Windows USB Device Driver

On Windows, a driver is required to use the CAN translator’s USB interface. A driver is available in the conf/windows-driver folder. The driver supports both 32- and 64-bit Windows. The driver is generated using the libusb-win32 project.

Python Library

The OpenXC Python library, in particular the openxc-dashboard tool, is useful for testing the CAN translator with a regular computer, to verify the data received from a vehicle before introducing an Android device. Documentation for this tool (and the list of required dependencies) is available on the OpenXC vehicle interface testing page.


The repository includes a rudimentary CAN bus emulator:

$ make clean
$ make emulator

The emulator generates fakes values for many OpenXC signals and sends them over USB as if it were plugged into a live CAN bus.

Test Suite

The non-embedded platform specific code in this repository includes a unit test suite. It’s a good idea to run the test suite before committing any changes to the git repository.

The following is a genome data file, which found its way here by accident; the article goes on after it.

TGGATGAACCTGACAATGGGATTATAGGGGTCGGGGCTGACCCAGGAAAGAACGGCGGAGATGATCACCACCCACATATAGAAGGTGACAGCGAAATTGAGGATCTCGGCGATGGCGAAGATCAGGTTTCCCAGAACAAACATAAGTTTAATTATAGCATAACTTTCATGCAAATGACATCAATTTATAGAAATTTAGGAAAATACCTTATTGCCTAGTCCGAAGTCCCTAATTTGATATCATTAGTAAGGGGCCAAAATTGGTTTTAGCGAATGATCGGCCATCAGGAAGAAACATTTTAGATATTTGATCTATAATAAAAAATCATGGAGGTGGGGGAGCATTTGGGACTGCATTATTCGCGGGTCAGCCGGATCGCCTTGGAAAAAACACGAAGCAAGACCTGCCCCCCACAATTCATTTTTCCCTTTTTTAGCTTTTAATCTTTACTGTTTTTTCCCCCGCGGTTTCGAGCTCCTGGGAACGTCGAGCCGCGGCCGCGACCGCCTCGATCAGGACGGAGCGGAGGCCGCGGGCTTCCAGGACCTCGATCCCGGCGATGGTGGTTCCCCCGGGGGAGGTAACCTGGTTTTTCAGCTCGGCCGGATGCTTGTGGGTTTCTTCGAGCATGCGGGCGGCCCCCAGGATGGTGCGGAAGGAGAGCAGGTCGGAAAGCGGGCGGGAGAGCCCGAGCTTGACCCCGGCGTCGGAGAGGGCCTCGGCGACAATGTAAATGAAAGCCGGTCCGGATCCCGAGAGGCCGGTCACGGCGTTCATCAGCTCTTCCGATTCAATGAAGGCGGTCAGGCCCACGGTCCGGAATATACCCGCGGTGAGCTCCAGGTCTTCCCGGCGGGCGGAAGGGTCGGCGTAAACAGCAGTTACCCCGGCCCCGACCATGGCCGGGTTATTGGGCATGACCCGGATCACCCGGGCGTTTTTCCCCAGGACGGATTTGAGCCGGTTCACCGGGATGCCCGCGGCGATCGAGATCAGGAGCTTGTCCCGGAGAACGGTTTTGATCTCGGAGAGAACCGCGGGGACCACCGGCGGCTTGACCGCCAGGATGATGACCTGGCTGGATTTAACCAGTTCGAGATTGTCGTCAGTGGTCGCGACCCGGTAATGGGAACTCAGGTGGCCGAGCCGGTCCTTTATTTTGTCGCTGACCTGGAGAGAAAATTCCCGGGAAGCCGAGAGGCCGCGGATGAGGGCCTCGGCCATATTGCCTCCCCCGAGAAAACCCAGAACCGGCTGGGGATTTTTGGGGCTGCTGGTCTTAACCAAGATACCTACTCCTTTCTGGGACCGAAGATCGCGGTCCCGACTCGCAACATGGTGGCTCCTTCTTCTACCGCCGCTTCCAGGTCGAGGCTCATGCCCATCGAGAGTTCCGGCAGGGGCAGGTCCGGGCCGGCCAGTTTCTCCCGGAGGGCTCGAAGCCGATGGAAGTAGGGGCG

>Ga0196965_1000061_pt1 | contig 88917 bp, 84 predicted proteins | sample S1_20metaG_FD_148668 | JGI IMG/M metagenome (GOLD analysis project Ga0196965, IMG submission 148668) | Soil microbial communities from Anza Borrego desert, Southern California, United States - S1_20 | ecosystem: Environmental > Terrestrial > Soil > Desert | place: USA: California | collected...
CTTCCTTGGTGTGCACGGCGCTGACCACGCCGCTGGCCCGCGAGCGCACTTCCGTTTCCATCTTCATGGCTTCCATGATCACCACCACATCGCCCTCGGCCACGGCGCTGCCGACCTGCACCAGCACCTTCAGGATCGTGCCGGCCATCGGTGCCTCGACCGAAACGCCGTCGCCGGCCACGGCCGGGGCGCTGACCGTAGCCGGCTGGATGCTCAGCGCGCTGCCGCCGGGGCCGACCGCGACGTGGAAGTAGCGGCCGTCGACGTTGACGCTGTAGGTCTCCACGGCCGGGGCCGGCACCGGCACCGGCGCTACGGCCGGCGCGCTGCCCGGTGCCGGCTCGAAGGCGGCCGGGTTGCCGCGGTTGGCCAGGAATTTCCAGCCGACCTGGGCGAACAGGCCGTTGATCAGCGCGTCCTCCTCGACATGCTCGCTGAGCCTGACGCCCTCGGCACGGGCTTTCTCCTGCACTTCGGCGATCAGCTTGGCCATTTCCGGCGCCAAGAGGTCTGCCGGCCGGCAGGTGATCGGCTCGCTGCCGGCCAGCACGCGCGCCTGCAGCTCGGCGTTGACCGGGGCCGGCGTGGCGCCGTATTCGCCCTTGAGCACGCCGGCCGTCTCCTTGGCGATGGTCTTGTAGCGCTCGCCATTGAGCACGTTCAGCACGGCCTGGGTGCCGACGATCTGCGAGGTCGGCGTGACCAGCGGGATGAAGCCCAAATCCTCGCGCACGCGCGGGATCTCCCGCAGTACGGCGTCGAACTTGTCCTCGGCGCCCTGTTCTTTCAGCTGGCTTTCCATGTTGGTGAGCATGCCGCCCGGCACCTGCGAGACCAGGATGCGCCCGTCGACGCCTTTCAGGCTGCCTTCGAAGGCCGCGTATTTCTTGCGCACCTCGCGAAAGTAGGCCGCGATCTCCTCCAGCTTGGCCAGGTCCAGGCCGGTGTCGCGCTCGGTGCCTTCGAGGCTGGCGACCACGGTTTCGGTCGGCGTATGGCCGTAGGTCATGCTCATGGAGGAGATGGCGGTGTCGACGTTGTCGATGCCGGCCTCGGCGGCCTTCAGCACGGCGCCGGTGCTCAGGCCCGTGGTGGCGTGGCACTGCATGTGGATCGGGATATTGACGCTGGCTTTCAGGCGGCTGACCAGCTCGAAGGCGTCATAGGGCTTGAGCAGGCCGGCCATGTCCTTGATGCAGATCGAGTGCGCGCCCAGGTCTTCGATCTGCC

The test suite uses the check library.


$ sudo apt-get install check


Install Homebrew, then check:

$ brew install check

Arch Linux

$ sudo pacman -S check

Running the Suite

cantranslator/src $ make clean && make test -s

Debugging information

Viewing Debugging data

To view debugging information, first compile the firmware with the debugging flag:

$ make clean
$ DEBUG=1 make
$ make flash

When compiled with DEBUG=1, two things happen:

  • Debug symbols are available in the .elf file generated in the build directory.

  • Log messages will be output over a UART port (no hardware flow control is required)

    • On the chipKIT Max32, logging will be on UART2 (Pin 16 - Tx, Pin 17 - Rx) at 115200 baud.
    • On the Blueboard LPC1768H, logging will be on UART0 (Pin P0.3 - Rx, Pin P0.2 - Tx) at 115200 baud.

View this output using an FTDI cable and any of the many available serial terminal monitoring programs, e.g. screen, minicom, etc.